Knitting Kindness? Why Knot! By: Barbara Gruener

This is just one of those stories that make your heart happy and proves how student interest can lead to big action for the world. Barbara has been so patient as I worked to bring this blog online, and I'm so glad she was. Here's her inspiring story. 

Though my heart remembers it as if it were yesterday, it was the Fall of 2003. Rachel’s mom stopped by the office at my new school to say that her third-grade daughter had gotten a Knit Kit for her birthday, and she was wondering if she could help me get the ball rolling on a Knitting Club. And though I hadn’t knit since I myself was in the third grade, I didn’t think for very long before responding, “Sure. Why knot?" And that, my friends, is how seeds of kindness are planted. I figured there had to be a way for us to not only teach knitting but also use it to serve, to give club members a purpose, to make their work meaningful, and so began our research into ways in which we could help our school, our community, maybe even our world with our newly-developing skills.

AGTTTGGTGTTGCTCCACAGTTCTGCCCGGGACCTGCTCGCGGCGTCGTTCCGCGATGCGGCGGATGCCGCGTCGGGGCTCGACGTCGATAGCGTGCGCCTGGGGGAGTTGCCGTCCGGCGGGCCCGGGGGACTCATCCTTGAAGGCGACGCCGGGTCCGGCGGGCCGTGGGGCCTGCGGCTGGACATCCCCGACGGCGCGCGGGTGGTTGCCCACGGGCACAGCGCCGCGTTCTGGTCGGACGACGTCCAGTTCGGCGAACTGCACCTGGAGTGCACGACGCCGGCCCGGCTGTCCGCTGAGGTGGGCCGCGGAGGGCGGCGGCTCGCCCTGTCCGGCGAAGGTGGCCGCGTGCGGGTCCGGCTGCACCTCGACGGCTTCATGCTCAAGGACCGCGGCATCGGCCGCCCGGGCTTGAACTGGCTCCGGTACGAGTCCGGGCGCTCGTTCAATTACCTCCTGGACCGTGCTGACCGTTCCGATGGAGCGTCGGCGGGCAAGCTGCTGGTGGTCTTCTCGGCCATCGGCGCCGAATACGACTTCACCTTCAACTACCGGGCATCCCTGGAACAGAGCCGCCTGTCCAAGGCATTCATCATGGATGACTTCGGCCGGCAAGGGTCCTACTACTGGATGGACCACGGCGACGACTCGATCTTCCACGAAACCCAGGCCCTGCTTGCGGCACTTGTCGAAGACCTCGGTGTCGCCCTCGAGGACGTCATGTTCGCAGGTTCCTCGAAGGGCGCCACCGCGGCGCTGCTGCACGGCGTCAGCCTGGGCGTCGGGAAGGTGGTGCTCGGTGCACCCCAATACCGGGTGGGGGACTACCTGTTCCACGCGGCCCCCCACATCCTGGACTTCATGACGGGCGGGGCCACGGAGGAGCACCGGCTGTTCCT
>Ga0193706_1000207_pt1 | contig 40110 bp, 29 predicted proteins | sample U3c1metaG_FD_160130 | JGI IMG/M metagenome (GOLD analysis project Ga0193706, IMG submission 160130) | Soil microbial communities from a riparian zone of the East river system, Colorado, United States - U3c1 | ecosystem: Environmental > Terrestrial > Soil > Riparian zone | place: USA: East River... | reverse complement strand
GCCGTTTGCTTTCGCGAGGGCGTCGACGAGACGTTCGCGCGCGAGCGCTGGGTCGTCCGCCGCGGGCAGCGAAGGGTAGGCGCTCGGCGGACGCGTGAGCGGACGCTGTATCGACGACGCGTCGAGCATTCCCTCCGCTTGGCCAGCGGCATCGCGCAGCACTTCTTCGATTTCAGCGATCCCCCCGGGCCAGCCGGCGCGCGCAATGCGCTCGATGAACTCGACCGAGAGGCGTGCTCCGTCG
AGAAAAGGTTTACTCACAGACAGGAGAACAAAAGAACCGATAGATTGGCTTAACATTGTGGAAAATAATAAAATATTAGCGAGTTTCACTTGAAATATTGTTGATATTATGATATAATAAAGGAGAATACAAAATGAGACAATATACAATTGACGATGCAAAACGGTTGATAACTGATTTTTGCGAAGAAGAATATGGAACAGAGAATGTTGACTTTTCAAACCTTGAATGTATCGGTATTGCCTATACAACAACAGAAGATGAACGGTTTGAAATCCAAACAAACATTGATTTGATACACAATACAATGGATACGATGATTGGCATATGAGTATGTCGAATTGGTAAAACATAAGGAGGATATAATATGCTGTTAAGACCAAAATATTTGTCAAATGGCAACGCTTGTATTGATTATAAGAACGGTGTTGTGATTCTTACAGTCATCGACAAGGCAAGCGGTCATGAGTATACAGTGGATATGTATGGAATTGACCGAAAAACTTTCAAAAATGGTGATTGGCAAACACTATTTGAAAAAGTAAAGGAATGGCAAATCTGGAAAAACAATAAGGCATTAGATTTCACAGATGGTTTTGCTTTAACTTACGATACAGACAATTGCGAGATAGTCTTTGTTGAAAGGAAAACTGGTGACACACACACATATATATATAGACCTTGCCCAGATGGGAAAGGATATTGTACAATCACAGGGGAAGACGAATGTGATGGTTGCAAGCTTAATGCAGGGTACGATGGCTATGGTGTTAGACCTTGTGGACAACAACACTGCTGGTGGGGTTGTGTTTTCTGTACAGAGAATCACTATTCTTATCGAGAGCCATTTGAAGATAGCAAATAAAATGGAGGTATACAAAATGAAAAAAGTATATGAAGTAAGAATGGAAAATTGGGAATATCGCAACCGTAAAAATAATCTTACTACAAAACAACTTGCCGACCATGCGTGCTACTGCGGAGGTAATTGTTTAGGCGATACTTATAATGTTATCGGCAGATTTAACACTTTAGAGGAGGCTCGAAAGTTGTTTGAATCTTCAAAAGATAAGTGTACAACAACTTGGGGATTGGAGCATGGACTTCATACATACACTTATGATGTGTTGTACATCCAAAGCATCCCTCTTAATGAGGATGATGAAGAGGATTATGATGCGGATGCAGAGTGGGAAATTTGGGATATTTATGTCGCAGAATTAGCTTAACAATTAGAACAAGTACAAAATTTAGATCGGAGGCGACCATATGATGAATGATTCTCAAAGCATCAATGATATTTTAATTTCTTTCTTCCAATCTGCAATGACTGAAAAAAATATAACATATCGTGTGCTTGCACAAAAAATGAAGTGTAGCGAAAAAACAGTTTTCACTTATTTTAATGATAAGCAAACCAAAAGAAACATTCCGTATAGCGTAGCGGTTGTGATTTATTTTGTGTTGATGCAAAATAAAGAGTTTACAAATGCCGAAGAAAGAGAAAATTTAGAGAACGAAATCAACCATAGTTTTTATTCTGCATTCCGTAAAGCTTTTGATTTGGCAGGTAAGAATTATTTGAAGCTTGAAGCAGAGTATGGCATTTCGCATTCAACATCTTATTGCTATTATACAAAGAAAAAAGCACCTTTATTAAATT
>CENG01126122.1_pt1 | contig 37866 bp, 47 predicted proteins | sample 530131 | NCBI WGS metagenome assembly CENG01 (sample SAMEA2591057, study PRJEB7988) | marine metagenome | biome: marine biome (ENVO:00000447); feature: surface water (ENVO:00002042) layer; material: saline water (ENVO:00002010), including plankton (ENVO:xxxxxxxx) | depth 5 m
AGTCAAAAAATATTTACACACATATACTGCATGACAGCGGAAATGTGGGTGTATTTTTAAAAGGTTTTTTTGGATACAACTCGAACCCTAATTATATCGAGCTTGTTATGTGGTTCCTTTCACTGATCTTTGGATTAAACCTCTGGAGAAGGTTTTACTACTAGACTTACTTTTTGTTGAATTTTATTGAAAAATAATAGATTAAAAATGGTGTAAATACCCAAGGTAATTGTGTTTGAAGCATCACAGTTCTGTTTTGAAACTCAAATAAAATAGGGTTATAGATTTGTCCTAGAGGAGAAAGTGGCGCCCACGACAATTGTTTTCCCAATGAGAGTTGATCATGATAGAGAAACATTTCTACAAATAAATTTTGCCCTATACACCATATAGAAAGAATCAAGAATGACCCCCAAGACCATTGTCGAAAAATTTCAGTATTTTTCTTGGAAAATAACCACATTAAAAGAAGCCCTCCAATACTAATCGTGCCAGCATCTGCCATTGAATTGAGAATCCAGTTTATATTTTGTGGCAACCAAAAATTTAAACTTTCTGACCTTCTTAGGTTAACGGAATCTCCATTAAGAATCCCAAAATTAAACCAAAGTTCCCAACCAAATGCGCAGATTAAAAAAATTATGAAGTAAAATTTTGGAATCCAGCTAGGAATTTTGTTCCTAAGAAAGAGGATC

Enter Warm Up, America! In our search, we found an organization online that encourages knitters to knit 7X9” patches that are bound together to make beautiful patchwork quilts. In a providential twist at the very same time that I was reaching out to them for more information, a third-grader named Steven walked into my office wearing the most beautiful hand-knit sweater I’d ever seen. Yep, you guessed it, I called his mom, and Mary became our first Knitting-Club volunteer. Together she and I mentored the twelve children who decided to give knitting a try that inaugural semester and, after lots of tears and knots and unraveling and starting over, we made enough patches for a patriotic red, white and blue baby quilt to donate to the Center for Pregnancy in our town.